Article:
that can save them money and better suit their energy needs.
A Roundtable process was established February 6, 1995
to develop unbundled services for Maryland's three largest LDC's
(all but one of the smaller LDC's still take service off a
non-open access pipeline). The first phase of Maryland's
unbundling effort ended in August, 1995 with Commission approval
of programs that provided customer choice of supplier to thousands
of BGE, WGL, and CGMD commercial and industrial customers. Prior
to that time, competitive gas options were available to only a
small number of large customers (a few hundred customers in the
Since last August, the roundtables have continued to
monitor the success of the first phase, modify the existing
programs (with Commission approval) as needed, and expand the
number of customers eligible to take advantage of competitive gas
supplies. Currently over 8,000 BGE customers (probably 12,000 by
November 1996) and all WGL and Columbia commercial customers are
eligible for the utility services which makes supplier choice
possible. However, their is a cap of approximately 2,000
customers (first come, first served) in WGL's small customer
program and 600 customers (out of 2,900 eligible) in CGMD's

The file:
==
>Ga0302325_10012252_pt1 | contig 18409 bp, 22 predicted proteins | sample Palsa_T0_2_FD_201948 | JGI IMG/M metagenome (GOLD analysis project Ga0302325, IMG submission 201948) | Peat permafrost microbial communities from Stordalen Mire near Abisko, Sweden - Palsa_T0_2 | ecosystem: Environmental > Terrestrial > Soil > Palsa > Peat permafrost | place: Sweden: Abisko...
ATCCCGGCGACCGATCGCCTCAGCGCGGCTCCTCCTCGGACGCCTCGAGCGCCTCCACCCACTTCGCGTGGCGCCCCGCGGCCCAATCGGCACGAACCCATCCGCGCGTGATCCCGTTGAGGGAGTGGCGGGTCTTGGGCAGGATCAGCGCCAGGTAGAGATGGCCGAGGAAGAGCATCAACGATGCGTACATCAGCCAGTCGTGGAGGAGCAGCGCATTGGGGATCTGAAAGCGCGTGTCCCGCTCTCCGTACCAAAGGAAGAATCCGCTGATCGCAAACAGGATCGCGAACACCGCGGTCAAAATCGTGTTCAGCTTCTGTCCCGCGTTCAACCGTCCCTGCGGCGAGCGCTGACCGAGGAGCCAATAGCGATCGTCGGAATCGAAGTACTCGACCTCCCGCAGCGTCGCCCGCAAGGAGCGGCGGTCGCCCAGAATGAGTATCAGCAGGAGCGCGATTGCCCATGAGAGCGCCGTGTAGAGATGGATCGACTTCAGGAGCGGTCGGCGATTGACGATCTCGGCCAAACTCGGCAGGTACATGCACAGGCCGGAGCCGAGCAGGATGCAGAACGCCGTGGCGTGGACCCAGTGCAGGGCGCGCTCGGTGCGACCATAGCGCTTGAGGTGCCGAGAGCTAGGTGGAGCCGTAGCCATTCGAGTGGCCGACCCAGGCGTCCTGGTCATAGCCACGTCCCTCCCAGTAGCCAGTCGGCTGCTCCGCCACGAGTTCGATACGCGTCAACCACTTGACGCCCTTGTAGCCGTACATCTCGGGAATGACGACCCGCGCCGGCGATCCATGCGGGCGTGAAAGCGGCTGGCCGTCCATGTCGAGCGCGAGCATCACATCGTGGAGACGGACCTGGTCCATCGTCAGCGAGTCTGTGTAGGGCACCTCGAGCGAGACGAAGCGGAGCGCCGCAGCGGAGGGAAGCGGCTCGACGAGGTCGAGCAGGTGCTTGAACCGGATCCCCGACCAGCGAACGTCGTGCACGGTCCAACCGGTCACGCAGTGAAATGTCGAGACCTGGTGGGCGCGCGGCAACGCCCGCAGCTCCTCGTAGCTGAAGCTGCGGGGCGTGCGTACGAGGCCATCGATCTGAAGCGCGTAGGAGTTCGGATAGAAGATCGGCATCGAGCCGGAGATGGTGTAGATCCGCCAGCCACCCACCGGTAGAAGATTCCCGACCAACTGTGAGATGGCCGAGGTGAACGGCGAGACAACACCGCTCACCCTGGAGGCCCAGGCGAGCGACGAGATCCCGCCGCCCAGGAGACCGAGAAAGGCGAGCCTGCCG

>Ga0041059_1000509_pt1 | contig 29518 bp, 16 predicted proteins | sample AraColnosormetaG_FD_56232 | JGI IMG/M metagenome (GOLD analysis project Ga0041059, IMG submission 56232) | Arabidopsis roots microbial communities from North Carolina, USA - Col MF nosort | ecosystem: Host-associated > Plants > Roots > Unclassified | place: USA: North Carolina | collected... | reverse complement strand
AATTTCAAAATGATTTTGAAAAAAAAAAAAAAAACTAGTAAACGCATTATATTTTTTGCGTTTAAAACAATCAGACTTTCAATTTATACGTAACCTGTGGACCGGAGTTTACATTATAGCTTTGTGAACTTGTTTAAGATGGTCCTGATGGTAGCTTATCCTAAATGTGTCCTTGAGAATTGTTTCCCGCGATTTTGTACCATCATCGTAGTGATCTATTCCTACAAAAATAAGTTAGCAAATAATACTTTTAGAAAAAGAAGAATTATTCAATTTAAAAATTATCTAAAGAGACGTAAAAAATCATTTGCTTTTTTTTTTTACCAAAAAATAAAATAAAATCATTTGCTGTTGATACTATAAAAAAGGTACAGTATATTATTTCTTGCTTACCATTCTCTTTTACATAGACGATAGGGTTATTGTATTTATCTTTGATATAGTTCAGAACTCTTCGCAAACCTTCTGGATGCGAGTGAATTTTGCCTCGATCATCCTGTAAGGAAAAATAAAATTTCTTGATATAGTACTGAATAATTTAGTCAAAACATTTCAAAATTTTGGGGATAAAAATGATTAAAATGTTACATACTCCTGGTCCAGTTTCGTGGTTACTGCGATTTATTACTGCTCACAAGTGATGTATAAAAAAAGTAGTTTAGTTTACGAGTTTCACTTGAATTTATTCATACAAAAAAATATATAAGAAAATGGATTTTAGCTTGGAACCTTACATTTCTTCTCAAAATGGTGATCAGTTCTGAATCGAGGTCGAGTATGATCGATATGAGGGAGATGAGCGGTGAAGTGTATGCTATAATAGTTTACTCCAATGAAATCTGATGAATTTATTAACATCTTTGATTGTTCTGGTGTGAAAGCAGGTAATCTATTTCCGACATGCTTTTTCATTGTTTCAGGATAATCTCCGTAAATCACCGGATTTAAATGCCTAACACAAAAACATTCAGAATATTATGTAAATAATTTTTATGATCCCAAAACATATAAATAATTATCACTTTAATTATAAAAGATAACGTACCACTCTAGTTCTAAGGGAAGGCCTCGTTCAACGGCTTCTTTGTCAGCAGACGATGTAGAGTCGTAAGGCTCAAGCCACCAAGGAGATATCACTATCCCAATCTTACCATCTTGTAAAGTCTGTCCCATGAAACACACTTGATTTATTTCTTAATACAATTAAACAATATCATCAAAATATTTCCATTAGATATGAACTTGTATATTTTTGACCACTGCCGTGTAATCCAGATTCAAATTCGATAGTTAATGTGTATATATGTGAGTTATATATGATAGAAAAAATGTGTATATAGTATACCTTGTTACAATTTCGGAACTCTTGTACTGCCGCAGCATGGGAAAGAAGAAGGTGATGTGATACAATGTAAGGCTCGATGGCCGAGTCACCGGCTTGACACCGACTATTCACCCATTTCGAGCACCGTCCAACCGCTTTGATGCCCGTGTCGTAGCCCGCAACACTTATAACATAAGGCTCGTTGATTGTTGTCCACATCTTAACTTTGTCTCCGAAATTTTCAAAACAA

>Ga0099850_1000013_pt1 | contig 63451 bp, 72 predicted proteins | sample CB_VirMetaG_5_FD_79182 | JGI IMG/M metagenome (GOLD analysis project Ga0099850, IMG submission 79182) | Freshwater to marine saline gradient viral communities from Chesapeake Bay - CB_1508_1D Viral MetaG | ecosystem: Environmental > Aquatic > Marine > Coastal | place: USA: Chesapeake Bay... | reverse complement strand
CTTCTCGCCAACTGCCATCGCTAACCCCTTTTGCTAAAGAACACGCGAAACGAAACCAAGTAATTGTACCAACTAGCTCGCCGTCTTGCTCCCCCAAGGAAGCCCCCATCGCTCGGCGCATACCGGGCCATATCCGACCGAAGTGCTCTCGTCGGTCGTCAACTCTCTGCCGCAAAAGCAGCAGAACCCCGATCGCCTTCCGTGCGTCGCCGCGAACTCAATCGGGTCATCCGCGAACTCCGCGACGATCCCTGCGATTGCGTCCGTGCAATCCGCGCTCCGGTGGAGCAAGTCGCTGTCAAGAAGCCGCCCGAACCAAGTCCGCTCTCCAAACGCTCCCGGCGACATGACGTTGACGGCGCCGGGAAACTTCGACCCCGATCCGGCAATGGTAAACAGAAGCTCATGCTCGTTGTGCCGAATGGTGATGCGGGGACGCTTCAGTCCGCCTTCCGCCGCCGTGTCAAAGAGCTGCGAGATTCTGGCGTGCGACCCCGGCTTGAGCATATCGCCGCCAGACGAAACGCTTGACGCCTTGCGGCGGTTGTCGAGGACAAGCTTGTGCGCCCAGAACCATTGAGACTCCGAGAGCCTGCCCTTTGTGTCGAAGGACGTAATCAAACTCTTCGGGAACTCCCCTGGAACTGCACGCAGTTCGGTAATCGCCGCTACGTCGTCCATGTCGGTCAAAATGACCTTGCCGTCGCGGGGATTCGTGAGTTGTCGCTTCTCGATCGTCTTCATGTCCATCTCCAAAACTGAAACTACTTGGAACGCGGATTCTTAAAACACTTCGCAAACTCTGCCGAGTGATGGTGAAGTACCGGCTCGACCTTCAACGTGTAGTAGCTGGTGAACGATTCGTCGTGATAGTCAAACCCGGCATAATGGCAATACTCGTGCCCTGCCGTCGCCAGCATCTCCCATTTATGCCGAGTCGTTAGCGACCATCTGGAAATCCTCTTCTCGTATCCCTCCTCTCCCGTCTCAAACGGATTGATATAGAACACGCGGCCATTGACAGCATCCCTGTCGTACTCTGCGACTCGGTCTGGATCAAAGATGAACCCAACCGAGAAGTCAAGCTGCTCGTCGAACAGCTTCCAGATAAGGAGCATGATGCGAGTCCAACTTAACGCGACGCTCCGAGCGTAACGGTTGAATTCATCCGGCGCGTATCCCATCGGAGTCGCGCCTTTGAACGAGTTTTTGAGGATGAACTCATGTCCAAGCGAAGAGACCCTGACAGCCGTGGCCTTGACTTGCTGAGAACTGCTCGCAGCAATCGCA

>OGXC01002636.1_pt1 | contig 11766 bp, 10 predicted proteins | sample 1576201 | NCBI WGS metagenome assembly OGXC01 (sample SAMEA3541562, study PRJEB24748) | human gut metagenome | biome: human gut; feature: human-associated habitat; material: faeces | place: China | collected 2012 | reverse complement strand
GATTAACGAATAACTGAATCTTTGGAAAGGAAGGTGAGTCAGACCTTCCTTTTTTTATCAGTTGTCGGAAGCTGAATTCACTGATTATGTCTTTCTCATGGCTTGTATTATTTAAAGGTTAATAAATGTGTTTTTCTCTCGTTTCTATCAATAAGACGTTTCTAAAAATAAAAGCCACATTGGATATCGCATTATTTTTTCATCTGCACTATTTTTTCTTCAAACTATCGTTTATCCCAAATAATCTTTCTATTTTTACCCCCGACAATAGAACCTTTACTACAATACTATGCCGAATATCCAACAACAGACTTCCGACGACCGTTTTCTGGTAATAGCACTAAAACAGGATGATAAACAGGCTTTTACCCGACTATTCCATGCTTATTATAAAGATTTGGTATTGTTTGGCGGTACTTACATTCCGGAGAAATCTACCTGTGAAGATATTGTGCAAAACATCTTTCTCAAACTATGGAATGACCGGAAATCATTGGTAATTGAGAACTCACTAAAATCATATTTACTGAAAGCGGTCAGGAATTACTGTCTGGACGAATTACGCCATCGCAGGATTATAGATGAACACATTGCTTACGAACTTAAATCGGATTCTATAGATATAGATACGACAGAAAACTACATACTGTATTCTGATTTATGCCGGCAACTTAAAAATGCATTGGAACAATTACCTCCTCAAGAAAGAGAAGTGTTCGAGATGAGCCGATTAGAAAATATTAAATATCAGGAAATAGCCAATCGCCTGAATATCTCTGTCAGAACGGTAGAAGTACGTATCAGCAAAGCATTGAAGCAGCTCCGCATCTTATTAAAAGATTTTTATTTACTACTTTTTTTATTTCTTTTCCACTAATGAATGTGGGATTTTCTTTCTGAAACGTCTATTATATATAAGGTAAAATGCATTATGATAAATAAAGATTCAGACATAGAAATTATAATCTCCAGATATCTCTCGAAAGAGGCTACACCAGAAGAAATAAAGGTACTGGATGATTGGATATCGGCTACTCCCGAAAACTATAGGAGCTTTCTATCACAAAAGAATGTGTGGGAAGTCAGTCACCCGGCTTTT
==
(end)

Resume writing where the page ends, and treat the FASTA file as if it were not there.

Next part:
program. Over a dozen marketers and utility affiliated suppliers
are currently competing to provide the best price and the best gas
services product to these customers.
On June 26, 1996, the Commission approved the Roundtable
filing of WGL's program to provide residential customers these
same choices. All WGL customers in Maryland will be eligible to
participate, but there is a first come, first served cap of
approximately 6,000 total customers for each of the first two
years of the pilot program. A similar program submitted by the
Columbia Gas Roundtable on July 1 is likely to be approved by the
Commission by late July. The Columbia program will have a
participation cap of approximately 10,000 customers. Both
programs include extensive product disclosure and customer
protection requirements, in addition to the existing commercial
program requirements that a marketer be financially sound (to
insure that a marketer is able to reliably deliver the gas, and if
not to pay significant penalties). This summer Marketers will be
signing up customers for these programs and service will begin in
November. BGE filed a committment on July 1 for a November 1, 1996
filing of a residential pilot program with a 25,000 customer
participation cap service starting November, 1997.
In the next few years, the Commission acting through
the Roundtable process will continue to refine the existing
utility programs, expand customer options, and expand customer
eligibility. Even though Maryland is moving at a rapid pace to
provide economically viable choices of gas supplier to customers,
the Roundtable process keeps all affected parties in close
communication on a regular basis to carefully monitor each
expansion and new service. The Roundtable process has shown
itself to be an effective alternative to traditional regulation in
its ability to quickly address any development which might effect
service reliability, efficient program administration, or customer
acceptance. If all goes well, it will not be long before all
Maryland customers will have a realistic choice of gas supplier.
Calvin Timmerman, Assistant Director Rate Research and
Maryland Public Service Commission